| Oct 5, 2022
An Expedition Update From Earthwatch
Thanks to the generosity of friends like you, Earthwatch continues to recover from the lasting impacts of the COVID-19 pandemic. Twenty expeditions returned in 2022, and our dedicated scientists welcomed back 640 volunteers throughout the year. This is marked progress over last year, when just 260 volunteers participated on a handful of teams, but still far short of our pre-pandemic levels of 39 expeditions and over 2,100 volunteers. The road ahead to a full recovery is long, but with ongoing support from our global community of donors, volunteers, corporate partners, foundations, scientists, teachers, students, and concerned individuals, we are confident that Earthwatch will get there in the next few years.
Earthwatch takes great care to bring only beneficial, wanted impacts to the regions that host our conservation efforts. Out of great respect and concern for local indigenous communities, Dr. Cristina Eisenberg chose to postpone her research this year due to ongoing worries over potentially exposing high-risk Blackfoot First Nations members to the coronavirus as new groups of volunteers arrived every few weeks. We will work with Dr. Eisenberg to reevaluate the status of this project next spring. In the meantime, Earthwatch will continue to protect threatened North American wildlife and habitats as part of Earthwatch's seven other reopened research expeditions in the United States and Canada:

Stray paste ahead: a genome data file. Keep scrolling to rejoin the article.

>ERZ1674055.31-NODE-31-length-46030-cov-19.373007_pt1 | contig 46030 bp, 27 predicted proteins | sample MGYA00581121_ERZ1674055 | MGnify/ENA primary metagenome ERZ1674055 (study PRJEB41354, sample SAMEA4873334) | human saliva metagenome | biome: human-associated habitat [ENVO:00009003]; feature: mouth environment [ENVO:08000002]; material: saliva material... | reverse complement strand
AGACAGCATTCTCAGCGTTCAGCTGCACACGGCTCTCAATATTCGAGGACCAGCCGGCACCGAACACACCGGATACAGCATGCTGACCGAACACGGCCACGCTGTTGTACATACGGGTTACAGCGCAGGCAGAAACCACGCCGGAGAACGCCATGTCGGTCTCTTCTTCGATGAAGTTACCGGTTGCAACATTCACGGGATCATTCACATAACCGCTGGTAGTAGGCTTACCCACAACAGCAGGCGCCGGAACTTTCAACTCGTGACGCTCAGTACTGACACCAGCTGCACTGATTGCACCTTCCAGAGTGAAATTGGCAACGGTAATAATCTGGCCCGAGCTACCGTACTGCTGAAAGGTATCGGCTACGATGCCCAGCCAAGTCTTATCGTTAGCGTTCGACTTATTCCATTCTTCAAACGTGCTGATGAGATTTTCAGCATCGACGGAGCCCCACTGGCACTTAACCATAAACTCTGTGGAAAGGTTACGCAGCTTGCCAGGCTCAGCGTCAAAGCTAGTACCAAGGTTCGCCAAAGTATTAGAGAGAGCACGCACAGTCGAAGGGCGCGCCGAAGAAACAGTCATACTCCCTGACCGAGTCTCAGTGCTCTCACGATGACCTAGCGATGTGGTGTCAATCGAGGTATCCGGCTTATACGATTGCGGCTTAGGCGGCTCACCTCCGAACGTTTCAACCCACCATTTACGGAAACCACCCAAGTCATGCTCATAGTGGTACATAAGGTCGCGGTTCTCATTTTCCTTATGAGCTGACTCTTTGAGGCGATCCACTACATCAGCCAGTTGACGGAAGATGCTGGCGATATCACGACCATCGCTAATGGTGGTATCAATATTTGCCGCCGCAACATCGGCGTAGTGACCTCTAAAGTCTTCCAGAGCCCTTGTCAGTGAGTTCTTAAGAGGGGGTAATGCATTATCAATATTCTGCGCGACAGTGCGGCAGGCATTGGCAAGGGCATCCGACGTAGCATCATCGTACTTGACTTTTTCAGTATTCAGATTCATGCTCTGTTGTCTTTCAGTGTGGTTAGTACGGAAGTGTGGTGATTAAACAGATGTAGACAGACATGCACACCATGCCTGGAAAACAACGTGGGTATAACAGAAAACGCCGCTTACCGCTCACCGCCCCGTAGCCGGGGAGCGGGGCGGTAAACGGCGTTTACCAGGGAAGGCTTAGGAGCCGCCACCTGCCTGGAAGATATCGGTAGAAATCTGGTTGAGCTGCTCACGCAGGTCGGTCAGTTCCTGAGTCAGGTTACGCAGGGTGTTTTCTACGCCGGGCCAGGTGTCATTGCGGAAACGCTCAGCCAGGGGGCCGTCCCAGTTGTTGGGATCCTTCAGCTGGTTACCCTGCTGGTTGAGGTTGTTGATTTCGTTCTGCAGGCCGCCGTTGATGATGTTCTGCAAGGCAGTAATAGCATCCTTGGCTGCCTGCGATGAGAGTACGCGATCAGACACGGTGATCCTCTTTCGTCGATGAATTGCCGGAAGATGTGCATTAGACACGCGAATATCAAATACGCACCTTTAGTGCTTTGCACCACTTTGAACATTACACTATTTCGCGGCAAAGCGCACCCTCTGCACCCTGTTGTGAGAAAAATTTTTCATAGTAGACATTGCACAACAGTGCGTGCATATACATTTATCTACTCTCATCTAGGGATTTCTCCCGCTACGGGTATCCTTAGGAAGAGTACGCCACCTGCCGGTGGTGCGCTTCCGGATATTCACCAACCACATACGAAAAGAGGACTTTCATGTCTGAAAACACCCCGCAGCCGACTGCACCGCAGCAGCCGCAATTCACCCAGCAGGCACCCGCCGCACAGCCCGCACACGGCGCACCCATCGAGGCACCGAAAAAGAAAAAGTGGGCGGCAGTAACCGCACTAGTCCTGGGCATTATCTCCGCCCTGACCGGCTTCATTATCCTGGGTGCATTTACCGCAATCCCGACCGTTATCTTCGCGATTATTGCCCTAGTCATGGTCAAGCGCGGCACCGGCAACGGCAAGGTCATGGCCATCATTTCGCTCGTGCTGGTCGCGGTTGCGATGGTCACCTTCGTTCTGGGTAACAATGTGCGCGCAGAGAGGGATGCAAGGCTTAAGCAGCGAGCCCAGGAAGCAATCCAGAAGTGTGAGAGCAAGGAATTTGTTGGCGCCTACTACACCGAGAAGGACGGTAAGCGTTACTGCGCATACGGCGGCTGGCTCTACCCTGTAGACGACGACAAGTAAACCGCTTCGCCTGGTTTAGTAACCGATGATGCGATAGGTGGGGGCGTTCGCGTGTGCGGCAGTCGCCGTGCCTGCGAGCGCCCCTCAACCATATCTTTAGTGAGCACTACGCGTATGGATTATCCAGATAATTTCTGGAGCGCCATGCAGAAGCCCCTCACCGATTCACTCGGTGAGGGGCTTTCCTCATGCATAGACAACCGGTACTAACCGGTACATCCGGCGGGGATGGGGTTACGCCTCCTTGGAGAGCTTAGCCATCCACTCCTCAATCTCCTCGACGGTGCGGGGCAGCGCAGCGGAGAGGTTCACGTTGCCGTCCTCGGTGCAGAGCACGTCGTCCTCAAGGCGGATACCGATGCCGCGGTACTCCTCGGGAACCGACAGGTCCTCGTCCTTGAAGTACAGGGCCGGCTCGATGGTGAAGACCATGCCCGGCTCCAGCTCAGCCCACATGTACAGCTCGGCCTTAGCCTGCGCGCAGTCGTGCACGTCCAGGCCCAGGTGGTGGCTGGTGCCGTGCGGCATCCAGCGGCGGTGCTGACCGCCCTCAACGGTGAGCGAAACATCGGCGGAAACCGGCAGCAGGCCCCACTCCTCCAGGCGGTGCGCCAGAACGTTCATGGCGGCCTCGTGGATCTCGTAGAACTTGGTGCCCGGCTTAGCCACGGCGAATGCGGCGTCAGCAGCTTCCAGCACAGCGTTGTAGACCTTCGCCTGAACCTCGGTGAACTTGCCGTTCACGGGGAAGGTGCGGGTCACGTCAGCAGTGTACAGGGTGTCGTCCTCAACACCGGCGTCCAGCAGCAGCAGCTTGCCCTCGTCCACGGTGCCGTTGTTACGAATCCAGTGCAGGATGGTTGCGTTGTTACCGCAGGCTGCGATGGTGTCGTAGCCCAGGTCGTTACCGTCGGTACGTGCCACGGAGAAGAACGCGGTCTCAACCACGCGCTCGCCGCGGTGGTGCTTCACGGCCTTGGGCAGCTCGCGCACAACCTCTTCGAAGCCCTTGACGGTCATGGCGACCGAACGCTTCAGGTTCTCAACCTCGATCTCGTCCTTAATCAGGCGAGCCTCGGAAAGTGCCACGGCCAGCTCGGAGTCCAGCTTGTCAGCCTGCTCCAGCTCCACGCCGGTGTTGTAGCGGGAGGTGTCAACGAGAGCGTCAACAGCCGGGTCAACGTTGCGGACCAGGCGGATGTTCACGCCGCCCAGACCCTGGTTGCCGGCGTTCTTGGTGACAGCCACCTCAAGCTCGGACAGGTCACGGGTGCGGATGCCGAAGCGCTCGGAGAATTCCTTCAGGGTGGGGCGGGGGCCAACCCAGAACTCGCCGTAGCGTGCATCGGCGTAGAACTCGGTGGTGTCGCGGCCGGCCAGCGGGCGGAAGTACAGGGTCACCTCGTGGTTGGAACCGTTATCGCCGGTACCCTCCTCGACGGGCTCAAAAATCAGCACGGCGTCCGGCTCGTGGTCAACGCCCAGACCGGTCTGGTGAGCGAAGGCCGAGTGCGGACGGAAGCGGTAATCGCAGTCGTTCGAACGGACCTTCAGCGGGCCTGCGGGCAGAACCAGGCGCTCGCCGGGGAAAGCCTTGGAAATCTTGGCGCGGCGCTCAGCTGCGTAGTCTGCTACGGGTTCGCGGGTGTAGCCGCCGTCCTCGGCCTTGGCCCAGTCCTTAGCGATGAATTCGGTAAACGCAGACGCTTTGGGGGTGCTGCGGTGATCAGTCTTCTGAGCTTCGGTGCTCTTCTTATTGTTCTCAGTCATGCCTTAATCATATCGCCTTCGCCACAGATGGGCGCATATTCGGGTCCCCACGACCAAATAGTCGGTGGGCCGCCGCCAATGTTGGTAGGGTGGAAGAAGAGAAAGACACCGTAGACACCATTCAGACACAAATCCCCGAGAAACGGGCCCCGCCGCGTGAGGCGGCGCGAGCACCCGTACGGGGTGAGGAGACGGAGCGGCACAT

- Climate Change at the Arctic's Edge
- Climate Change in the Mackenzie Mountains
- The Mysteries of Native Bees in Utah
- Following Forest Owls in the Western U.S.
- Protecting Whooping Cranes and Coastal Habitats in Texas
- Climate Change: Sea to Trees in Acadia National Park
- Tracking Sharks and Rays in Florida
As the health of these precious ecosystems remains under threat from unsustainable resource management, development, pollution, and climate change, every year’s worth of data collected is vital to our complete understanding of the challenges at hand, and our ability to identify the most effective protection and remediation strategies. Although Earthwatch volunteers do contribute financially to the expeditions they participate on, the cost of scientific equipment, permits and licenses, group accommodations, and 24/7 support staff quickly exceeds what we can reasonably ask volunteers to contribute beyond their significant donations of time and labor. Earthwatch must raise over $500,000 annually in order to fully fund our year-round conservation efforts. This is why donors like YOU are so critical to Earthwatch’s success. Thank you for your steadfast commitment to protecting endangered wildlife and ecosystems around the world.
Your Friends at Earthwatch